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    Aggie - My only concern with complaining too much is that the guy who heads the monitors is also one of the people who do the portfolio reviews for the MFA. From my prior experience in academia, I know that there are some "interesting" personality types out there. I am a bit reticent to piss anyone off. Especially since I have not-so-fond memories of a comm teacher last time who argued with on the particulars of a term paper. Which was odd because her arguement was based in the fact that her SISTER had a different experience than the person I interviewed.

    It ended up nailing my GPA in that class.

    One thing I need to do is look at where I am sticking the enlarger. The main counter area has a huge mirror behind it (so that has to get blocked off) and has 45 degree angle at one end. So I may have to build out from that.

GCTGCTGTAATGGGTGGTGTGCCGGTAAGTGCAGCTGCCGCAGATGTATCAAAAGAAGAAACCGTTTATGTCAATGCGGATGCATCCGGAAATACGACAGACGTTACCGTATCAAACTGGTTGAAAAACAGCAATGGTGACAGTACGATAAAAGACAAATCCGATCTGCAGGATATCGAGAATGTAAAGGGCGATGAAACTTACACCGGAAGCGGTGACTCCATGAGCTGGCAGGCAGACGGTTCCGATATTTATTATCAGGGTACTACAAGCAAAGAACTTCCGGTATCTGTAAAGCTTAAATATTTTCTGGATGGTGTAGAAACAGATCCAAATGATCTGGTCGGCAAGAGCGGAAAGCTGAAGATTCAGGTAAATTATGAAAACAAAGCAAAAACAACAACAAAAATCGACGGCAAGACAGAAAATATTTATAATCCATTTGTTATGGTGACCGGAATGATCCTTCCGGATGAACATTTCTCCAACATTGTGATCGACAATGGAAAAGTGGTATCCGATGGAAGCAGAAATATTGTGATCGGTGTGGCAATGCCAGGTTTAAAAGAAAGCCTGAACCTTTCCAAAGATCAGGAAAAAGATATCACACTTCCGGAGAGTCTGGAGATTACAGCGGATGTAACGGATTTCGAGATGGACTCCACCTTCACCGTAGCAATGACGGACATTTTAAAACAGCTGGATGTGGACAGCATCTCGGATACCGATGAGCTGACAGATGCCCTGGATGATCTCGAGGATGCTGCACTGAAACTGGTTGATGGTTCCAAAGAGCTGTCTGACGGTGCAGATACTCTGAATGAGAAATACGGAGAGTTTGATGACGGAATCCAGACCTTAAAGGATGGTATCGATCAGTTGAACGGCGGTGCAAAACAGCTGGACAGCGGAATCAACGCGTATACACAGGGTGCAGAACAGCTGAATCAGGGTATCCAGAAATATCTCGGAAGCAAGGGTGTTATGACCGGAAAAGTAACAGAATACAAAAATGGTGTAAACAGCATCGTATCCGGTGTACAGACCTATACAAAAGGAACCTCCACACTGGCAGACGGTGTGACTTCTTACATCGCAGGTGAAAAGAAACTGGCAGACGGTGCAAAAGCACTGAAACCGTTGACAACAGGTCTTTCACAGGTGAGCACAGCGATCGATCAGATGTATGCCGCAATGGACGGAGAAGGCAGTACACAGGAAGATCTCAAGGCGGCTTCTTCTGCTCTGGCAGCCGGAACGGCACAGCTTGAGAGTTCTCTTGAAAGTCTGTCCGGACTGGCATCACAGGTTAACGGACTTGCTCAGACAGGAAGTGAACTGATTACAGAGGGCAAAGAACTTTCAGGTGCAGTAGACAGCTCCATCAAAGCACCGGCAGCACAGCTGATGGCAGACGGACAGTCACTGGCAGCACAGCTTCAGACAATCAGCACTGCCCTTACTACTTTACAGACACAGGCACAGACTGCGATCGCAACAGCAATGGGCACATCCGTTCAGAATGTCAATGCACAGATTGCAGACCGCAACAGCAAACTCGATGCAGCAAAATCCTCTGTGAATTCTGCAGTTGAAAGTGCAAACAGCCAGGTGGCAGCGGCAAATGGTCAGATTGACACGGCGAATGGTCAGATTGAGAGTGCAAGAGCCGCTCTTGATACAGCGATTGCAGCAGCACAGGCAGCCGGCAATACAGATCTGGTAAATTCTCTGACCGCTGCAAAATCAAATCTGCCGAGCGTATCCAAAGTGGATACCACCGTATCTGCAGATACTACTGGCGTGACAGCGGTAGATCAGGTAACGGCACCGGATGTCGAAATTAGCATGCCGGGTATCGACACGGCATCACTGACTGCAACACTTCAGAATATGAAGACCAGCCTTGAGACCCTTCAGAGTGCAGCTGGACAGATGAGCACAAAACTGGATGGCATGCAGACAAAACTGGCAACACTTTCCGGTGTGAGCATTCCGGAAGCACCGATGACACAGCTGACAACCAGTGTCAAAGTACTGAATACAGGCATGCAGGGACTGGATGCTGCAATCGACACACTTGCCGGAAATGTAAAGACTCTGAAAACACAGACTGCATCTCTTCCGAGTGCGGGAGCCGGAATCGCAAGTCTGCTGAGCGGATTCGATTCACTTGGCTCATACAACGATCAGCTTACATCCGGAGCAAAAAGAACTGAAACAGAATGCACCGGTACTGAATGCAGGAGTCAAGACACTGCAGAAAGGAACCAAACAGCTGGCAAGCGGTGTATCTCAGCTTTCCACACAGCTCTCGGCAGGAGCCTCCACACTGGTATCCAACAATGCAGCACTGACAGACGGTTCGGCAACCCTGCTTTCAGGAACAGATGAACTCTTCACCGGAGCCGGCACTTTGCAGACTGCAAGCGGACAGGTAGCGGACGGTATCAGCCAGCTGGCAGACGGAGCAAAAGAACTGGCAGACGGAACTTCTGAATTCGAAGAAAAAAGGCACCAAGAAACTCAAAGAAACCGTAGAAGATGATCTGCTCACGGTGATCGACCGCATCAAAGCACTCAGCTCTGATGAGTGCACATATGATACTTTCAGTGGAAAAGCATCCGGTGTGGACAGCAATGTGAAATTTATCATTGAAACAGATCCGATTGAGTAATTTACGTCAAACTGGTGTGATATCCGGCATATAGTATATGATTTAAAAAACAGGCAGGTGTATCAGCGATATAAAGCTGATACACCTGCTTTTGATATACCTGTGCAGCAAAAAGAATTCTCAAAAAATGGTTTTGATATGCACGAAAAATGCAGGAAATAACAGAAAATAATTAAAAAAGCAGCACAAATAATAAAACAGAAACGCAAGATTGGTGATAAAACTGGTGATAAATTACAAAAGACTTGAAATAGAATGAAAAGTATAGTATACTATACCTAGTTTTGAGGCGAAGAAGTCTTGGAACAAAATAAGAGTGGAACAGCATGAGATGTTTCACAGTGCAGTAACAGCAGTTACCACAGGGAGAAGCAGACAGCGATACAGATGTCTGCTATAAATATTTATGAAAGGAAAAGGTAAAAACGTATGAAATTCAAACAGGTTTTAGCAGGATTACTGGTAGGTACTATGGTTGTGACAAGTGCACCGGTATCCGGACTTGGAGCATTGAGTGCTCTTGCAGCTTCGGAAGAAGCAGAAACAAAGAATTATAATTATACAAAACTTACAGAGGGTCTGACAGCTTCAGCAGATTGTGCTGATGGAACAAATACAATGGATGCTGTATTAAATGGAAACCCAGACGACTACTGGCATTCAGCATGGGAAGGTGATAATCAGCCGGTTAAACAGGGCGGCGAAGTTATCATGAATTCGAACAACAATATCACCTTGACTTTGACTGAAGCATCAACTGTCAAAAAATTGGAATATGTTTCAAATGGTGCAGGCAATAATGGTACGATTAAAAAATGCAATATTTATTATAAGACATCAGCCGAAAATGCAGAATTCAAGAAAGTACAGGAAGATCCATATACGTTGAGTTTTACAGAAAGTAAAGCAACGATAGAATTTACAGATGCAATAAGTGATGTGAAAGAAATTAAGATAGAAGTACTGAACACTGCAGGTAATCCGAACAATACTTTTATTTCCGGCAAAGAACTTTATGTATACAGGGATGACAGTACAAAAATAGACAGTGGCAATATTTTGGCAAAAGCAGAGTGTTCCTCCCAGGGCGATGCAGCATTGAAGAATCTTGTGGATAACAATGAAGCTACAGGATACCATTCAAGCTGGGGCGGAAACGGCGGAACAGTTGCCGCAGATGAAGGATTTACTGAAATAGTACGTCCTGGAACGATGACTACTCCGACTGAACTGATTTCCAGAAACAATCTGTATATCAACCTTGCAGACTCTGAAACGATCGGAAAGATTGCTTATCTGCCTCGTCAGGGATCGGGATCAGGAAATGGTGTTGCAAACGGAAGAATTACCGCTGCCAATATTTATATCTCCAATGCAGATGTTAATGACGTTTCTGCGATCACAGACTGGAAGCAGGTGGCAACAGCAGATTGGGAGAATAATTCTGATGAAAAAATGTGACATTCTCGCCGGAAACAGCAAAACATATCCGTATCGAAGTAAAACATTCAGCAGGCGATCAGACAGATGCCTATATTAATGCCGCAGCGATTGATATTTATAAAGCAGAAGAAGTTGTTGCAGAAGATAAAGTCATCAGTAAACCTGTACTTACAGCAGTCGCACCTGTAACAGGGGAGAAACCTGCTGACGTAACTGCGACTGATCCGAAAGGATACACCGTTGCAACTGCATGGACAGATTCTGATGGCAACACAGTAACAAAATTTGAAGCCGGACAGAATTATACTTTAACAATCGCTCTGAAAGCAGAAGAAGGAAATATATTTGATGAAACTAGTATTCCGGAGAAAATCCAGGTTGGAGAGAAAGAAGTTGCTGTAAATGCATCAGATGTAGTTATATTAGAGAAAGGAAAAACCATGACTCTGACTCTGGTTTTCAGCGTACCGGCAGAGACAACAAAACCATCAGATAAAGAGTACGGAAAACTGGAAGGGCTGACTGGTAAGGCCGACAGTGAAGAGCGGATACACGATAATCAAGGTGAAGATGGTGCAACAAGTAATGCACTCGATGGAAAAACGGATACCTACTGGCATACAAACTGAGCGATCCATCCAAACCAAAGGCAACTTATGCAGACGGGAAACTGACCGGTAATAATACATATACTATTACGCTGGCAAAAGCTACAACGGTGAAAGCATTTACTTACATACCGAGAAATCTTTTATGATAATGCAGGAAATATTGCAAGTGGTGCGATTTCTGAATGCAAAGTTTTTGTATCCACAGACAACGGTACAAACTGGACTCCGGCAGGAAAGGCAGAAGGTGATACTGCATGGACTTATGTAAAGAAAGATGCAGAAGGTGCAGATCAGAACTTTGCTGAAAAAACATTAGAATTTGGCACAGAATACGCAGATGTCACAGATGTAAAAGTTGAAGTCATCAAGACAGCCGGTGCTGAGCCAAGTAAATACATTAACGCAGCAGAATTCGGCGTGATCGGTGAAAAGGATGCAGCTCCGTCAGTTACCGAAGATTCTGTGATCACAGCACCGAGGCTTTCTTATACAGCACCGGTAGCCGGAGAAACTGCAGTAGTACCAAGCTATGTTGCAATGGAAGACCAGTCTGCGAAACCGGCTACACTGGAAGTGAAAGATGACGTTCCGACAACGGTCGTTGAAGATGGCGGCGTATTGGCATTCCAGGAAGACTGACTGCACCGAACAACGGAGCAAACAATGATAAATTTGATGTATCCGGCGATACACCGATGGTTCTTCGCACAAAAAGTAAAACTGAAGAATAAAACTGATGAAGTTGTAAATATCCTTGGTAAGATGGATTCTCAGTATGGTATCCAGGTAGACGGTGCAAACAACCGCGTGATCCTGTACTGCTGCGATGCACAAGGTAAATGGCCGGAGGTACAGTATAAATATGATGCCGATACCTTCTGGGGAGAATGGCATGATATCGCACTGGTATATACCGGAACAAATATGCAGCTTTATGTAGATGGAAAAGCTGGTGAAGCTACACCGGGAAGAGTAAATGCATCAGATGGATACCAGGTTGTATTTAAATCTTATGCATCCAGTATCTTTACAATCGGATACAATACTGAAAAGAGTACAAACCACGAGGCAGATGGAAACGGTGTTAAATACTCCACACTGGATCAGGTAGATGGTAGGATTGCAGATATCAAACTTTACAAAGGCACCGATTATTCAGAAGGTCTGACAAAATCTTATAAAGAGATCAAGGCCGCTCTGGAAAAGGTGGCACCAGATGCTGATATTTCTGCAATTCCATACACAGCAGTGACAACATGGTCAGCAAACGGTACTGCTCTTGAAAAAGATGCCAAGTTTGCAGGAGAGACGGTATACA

One other, kind of wacky, but possibly do-able, idea is this.....

    Get one of those plastic sheds they sell at Home Depot, seal it up, and shove it in the back yard.

    Then I'd install a sink and everything else.

    For water, I would run two hoses through the wall. One in, one out. The in hose would go to the faucet outside and hook into the sink.

    The OUT hose will be trickier. But I thought I could do this....

    Build a sump under the sink. Maybe 20 gallons. Install an automated sump pump. Waste water is then pumped out and along a hose into the nearest sanitary sewer drain (most likely the sink in my kitchen) as needed. I have seen this done once before. And it worked.